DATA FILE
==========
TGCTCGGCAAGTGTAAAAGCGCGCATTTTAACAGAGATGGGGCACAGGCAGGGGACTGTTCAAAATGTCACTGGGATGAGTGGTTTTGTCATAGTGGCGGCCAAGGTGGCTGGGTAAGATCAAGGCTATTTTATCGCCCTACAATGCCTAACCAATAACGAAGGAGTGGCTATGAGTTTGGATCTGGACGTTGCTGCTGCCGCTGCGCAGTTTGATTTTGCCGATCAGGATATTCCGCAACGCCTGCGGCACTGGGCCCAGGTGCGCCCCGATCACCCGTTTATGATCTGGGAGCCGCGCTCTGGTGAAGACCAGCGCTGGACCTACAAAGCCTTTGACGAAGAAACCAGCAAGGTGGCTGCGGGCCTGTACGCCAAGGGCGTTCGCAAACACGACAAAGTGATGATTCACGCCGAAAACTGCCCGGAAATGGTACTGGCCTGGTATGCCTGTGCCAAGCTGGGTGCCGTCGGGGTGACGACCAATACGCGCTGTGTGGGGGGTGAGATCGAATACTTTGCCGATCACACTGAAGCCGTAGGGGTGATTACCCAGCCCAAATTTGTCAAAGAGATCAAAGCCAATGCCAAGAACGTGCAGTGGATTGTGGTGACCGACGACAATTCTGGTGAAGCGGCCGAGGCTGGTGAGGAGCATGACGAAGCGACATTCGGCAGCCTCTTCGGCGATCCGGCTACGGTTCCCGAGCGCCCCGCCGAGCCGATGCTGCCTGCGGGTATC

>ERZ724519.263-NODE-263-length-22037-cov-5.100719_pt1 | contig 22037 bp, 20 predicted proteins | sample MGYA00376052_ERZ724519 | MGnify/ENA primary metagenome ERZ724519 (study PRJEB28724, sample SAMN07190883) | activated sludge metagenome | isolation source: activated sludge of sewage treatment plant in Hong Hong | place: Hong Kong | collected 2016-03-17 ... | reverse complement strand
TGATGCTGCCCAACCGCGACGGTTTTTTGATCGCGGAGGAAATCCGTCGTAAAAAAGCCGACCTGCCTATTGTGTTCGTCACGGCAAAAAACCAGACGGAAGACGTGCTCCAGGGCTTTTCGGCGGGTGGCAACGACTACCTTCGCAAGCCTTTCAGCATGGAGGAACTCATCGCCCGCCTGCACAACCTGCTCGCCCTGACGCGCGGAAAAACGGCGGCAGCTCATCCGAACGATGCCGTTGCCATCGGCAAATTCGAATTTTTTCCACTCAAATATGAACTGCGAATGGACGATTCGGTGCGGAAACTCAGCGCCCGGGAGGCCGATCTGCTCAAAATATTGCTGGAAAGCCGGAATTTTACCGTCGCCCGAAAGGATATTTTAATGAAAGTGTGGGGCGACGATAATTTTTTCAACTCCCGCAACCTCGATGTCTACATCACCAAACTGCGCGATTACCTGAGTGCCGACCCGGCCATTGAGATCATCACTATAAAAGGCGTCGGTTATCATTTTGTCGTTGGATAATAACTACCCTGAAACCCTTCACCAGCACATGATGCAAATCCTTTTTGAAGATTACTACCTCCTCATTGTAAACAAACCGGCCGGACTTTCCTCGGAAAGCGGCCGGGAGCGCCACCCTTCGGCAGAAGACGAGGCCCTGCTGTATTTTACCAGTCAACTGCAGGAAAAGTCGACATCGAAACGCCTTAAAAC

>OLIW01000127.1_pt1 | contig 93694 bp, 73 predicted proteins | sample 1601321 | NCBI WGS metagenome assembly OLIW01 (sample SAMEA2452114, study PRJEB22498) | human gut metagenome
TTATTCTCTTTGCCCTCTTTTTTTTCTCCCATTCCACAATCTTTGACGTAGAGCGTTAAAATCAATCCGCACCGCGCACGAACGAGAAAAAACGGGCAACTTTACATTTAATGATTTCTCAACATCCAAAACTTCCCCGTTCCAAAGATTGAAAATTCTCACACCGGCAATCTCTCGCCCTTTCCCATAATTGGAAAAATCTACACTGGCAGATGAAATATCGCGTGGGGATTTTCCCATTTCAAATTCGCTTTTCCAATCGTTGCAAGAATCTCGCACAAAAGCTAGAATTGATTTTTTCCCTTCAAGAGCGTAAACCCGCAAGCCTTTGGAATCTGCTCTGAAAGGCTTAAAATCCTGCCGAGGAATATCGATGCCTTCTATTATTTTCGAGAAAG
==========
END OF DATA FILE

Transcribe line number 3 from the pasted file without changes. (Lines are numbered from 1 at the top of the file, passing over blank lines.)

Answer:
TGATGCTGCCCAACCGCGACGGTTTTTTGATCGCGGAGGAAATCCGTCGTAAAAAAGCCGACCTGCCTATTGTGTTCGTCACGGCAAAAAACCAGACGGAAGACGTGCTCCAGGGCTTTTCGGCGGGTGGCAACGACTACCTTCGCAAGCCTTTCAGCATGGAGGAACTCATCGCCCGCCTGCACAACCTGCTCGCCCTGACGCGCGGAAAAACGGCGGCAGCTCATCCGAACGATGCCGTTGCCATCGGCAAATTCGAATTTTTTCCACTCAAATATGAACTGCGAATGGACGATTCGGTGCGGAAACTCAGCGCCCGGGAGGCCGATCTGCTCAAAATATTGCTGGAAAGCCGGAATTTTACCGTCGCCCGAAAGGATATTTTAATGAAAGTGTGGGGCGACGATAATTTTTTCAACTCCCGCAACCTCGATGTCTACATCACCAAACTGCGCGATTACCTGAGTGCCGACCCGGCCATTGAGATCATCACTATAAAAGGCGTCGGTTATCATTTTGTCGTTGGATAATAACTACCCTGAAACCCTTCACCAGCACATGATGCAAATCCTTTTTGAAGATTACTACCTCCTCATTGTAAACAAACCGGCCGGACTTTCCTCGGAAAGCGGCCGGGAGCGCCACCCTTCGGCAGAAGACGAGGCCCTGCTGTATTTTACCAGTCAACTGCAGGAAAAGTCGACATCGAAACGCCTTAAAAC